US 3405722 A
Description (OCR text may contain errors)
METHOD FOR MONITORING THE GENERATION OF STATIC ELECTRICITY IN FLUID TRANSFER SYSTEMS 6 Sheets-Sheet 1 Original Filed Aug. 1, 1962 E52 m AD z R N a i All ESE w W N Oct. 15, 1968 .1. A. CARRUTHERS ET I 3,405,722
METHOD FOR MONITORING THE GENERATION OF STATIC ELECTRICITY IN FLUID TRANSFER SYSTEMS Original Filed Aug. 1, 1962 6 Sheets-Sheet 2 FIG. 2.
AMPLIFIER ELECTRIC 12 FIELD METER F LOWME TE R 21 1 SIMULATION 75 TANK 73 72 A ELECTRICAL CONTROL VALVE u N VE' N72938:
(/0 0 )9. CZrrufiez-a (can 8- Prince A. 733 I '34;
flra/arn a Oct. 15, 1968 J. A. CARRUTHERS ETAL 3,405,722
METHOD FOR MONITORING THE GENERATION 0F STATIC ELECTRICITY IN FLUID TRANSFER SYSTEMS Original Filed Aug. 1, 1962 6 Sheets-Sheet 5 mx x x X x X x Q zofx u E c w 13* /7 /N vE/vTa/ea- 5. 1968 J. A. CARRUTHERS ETAL 3,405,722
METHOD FOR MONITORING THE GENERATION 0F STATIC ELECTRICITY IN FLUID TRANSFER SYSTEMS Original Filed Aug. 1, 1962 6 Sheets-Sheet 4 FIG. 5. m0
[[Z/Vfl 6) TABLE 1 El 7/4511. H A 7451f //V [/5 N T028 -66? 1Q. C arruhers Oct. 15, 1968 .J. A. CARRUTHERS ET AL 3,405,722
METHOD FOR MONITORING THE GENERATION OF STATIC ELECTRICITY IN FLUID TRANSFER SYSTEMS Original Flled April 1, 1962 6 Sheets-Sheet 5 M'Gf/VD 9 $4815 17 E1 $45M [[7 A $451151? //VVEN705.' P/OAH (Zzu/bers 630/7 6 Fine:
Oct. 15. 1968 J. A. CARRUTHERS ETAL 3,405,722
METHOD FOR MONITORING THE GENERATION OF STATIC ELECTRICITY IN FLUID TRANSFER SYSTEMS Original Filed Aug. 1, 1962 6 Sheets-Sheet 6 //\/VE/V729E6.' John 4. (arrurAer-s Lea 7,4. prime:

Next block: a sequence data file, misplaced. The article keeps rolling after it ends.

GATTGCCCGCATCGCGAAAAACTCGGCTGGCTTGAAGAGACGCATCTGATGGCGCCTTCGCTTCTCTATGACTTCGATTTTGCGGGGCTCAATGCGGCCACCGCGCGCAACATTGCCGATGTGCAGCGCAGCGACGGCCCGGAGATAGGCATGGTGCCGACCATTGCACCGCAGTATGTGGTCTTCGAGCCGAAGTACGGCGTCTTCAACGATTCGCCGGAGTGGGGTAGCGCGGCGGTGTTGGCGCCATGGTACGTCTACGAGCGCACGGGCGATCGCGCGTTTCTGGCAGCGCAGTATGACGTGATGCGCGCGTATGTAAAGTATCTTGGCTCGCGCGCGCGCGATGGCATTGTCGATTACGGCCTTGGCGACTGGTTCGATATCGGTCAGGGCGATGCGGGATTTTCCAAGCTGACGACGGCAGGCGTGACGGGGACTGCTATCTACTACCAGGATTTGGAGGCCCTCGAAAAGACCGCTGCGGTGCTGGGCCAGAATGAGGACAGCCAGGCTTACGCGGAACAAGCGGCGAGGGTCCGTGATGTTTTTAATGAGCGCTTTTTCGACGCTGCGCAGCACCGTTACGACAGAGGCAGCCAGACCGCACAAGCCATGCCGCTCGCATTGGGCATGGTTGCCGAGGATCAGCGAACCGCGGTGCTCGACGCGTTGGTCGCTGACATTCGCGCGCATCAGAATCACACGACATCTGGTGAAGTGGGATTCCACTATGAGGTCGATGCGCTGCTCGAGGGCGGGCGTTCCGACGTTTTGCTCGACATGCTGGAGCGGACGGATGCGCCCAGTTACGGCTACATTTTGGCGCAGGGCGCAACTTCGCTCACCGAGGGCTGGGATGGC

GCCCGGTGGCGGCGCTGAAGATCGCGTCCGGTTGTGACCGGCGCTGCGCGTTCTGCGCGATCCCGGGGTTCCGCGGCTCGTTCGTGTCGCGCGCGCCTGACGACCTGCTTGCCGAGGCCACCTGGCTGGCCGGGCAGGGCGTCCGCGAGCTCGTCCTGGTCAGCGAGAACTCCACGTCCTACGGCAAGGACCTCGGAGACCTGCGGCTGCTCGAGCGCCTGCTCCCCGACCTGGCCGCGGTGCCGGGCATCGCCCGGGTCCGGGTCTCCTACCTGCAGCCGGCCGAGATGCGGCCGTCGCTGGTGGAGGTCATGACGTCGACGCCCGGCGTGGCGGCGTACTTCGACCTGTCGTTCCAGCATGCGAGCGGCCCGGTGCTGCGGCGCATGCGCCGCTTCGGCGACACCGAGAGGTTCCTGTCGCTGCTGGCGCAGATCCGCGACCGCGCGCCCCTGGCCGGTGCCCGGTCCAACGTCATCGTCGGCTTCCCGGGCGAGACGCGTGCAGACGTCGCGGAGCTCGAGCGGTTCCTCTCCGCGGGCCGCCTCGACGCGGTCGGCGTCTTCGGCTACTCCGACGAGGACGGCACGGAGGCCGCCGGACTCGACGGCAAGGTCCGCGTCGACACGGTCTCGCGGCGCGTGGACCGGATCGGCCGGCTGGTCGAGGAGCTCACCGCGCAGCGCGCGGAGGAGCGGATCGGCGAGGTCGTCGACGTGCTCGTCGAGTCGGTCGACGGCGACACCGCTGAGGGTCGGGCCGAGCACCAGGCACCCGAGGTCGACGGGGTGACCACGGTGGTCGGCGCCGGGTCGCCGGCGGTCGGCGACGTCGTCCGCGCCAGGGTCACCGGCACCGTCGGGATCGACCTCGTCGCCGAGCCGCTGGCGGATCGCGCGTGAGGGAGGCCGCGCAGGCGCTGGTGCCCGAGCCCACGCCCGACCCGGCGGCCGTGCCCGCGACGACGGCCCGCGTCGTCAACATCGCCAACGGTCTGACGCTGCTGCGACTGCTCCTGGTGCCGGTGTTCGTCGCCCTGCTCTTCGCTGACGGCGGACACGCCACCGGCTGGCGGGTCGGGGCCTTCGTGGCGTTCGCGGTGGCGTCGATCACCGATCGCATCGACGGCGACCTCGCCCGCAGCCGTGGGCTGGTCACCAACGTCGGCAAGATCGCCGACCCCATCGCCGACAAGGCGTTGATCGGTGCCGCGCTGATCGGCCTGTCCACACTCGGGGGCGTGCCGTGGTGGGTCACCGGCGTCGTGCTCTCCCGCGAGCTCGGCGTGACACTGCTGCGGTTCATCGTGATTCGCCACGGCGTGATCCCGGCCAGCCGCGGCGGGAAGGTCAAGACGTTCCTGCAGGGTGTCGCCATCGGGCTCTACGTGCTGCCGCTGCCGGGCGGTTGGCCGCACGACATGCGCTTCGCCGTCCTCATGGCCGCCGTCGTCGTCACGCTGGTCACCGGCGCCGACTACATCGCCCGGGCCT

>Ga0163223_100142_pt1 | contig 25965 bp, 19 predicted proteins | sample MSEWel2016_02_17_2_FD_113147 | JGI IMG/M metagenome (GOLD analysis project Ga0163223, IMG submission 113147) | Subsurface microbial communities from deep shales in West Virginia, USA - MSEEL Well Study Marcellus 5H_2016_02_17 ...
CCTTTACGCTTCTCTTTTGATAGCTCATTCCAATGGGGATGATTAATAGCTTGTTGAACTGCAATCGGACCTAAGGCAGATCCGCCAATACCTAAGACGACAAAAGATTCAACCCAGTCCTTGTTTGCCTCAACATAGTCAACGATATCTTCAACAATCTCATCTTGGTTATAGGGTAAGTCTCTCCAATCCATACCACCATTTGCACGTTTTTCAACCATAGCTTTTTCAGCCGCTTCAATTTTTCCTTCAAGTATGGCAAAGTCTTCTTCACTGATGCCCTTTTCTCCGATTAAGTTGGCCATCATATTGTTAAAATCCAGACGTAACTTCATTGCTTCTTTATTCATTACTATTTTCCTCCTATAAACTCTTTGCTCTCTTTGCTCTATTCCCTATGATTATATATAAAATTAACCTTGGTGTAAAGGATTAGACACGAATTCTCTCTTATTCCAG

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fifforner United States Patent 3,405,722 METHOD FOR MONITORING THE GENERATION F STATIC ELECTRICITY IN FLUID TRANSFER SYSTEMS John Alastair Carruthers and Leon James Stephen Prince, Suubury-on-Thames, England, assignors to The British Petroleum Company Limited, London, England, a British joint-stock corporation Continuation of application Ser. No. 452,441, Apr. 15, 1965, which is a continuation of application Ser. No. 213,920, Aug. 1, 1962. This application Aug. 2, 1966, Ser. No. 569,752 g Claims priority, application Great Britain, Aug. 16, 1961,
29, 4/61 7 Claims. (Cl. 137-2) ABSTRACT OF THE DISCLOSURE A method of detecting the value of electrostatic conditions in a storage tank. A portion of the fluid flow in the supply line to the storage tank is diverted to a simulation tank'through a bleed-off line. The electrostatic properties of the bleed-01f line are related to the electrostatic properties of the supply line between the bleed-off point and the storage tank. An electrostatic property within the simulation tank is then measured as an indication of conditions in the storage tank.
This application is a continuation of applications Ser. No. 213,920 filed Aug. 1, 1962 (now abandoned), and Ser. No. 452,441 filed Apr. 15, 1965 (now abandoned), both of these cases being filed in the names of John Alastair Carruthers and Leon James Stephen Prince.
This invention relates to a method for determining and controlling the generation of static electricity during fluid transfer operations. v
During fluid transfer operations electrical charges are generated by the fluid undergoing transfer, particularly if the fluid passes through a filter. If the fluid is of high or moderately high electrical conductivity the charges rapidly leak away, or ,relax. If the fluid is of lowv electrical conductivity the charges do not rapidly leak away and an electrostatic field of progressively increasing strength builds up within the body of the fluid.